Your child is probably ready for kindergarten if he or she:
- Follows simple directions: Maybe you’re lucky and your little angel does whatever she’s told. But in reality, most children don’t behave all the time. It’s important, however, that your child can listen to a teacher and completes instructions, so good speaking and listening skills are helpful.
- Sits still for short periods of time: Your child shouldn’t be expected to sit for a three hour opera, but should remain in one spot long enough to enjoy a story and participate in class activities.
Watch our Video? Ready for kindergarten
- Uses the bathroom: Your child should be able to know when they have to go to the toilet, and be able to manage it themselves – and know some basic hygiene rules (wiping and washing hands).
- Recognizes some letters, perhaps those in their name for example: Believe it or not, it’s absolutely OK if your child isn’t reading when they start school. But it’s great if they can make the connection between letters having meaning.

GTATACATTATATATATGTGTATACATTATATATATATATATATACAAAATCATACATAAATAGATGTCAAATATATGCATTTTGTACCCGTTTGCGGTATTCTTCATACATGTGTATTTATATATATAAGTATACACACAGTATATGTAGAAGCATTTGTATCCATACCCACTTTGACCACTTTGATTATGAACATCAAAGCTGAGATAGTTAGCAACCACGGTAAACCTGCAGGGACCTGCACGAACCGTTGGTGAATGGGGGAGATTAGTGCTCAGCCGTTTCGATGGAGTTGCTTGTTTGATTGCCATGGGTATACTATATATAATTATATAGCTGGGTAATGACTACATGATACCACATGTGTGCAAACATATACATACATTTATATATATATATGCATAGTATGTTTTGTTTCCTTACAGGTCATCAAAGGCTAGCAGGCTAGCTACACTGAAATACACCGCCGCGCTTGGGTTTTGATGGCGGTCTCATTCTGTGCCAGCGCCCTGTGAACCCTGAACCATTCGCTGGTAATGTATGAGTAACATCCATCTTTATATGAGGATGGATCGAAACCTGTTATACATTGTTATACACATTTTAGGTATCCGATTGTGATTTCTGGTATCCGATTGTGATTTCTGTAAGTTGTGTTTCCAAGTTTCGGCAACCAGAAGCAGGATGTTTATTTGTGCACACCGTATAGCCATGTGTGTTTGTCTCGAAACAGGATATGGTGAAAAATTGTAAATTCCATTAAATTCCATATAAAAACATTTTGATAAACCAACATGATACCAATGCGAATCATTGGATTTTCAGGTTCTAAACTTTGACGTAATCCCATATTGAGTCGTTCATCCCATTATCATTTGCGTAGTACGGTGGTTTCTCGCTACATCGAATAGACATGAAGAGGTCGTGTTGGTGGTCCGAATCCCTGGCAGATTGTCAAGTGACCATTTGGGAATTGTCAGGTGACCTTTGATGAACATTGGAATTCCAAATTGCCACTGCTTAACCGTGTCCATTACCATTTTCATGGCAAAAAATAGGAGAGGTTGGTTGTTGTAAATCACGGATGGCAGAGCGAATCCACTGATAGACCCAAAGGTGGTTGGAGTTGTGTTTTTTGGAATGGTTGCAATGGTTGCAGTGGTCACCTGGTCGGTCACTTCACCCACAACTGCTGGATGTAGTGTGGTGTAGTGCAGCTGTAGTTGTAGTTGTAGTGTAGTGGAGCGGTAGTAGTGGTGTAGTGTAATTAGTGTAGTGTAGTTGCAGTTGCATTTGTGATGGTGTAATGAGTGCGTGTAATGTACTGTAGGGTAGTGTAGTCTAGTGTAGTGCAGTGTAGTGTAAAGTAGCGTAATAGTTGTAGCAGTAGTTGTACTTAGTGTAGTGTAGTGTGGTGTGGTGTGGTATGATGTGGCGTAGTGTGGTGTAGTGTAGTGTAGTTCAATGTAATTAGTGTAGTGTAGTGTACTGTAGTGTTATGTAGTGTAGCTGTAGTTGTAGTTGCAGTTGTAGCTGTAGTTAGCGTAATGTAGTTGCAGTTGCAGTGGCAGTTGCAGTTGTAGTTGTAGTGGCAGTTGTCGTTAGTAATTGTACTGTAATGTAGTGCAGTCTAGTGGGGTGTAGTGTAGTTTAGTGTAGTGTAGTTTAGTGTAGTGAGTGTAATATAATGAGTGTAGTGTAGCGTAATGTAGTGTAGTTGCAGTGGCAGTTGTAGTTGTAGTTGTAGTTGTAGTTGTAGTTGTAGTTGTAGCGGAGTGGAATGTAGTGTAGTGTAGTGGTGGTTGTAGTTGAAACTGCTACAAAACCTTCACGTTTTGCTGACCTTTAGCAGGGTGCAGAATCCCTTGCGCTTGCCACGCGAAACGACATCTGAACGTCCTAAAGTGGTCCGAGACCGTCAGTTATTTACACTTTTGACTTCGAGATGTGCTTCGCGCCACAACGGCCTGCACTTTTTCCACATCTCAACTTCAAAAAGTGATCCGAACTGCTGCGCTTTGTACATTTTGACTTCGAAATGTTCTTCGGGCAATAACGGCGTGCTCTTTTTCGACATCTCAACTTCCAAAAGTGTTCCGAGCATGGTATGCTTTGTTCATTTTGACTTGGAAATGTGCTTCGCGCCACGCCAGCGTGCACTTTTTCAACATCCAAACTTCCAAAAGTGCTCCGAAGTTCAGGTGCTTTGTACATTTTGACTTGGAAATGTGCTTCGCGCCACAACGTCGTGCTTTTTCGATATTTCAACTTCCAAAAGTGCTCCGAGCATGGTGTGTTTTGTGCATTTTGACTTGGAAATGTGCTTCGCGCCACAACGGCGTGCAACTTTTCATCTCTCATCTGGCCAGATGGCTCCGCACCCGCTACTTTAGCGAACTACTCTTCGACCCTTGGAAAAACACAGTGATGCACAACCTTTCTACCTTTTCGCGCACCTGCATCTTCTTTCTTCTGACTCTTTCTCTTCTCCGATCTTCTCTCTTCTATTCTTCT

- Works on fine and gross motor skills: Healthy physical development is crucial to learning. In preparation, involve them in balancing activities, throwing and catching balls, running and stopping, picking up small items, using a knife and fork etc.
- Gets along with peers: Ideally, your child knows how to share and take turns, but those are skills that can take a lifetime to master.
- Handles emotions: It’s normal for a five year old to break down in tears when she’s upset. But, it’s important that she knows her feelings, and has coping strategies.
- Shows an interest in learning: He doesn’t have to be a little Einstein, but it helps if your child likes listening to stories, music, and books, asking questions and seems stimulated by the information.
- Concerned parents also need to recognize the difference between meeting and exceeding expectations. Your child does not need to have mastered reading, writing and arithmetic before he or she starts school, but should show that he’s focused, curious and stimulated by learning.
- There’s a difference between a child really being keen and appropriately prepared, and a child being pushed and over prepared. Children who are bright and keen do need stimulation so that they don’t become switched off to learning – while children who may be shy or less comfortable with some school-based activities will benefit from nursery or pre school sessions in the year before school. Managed correctly by parent or nanny, the transition to Reception can be a wonderful confidence boost for everyone.
What is your experience with your Children? Please send us a short story.
Oliver & Kim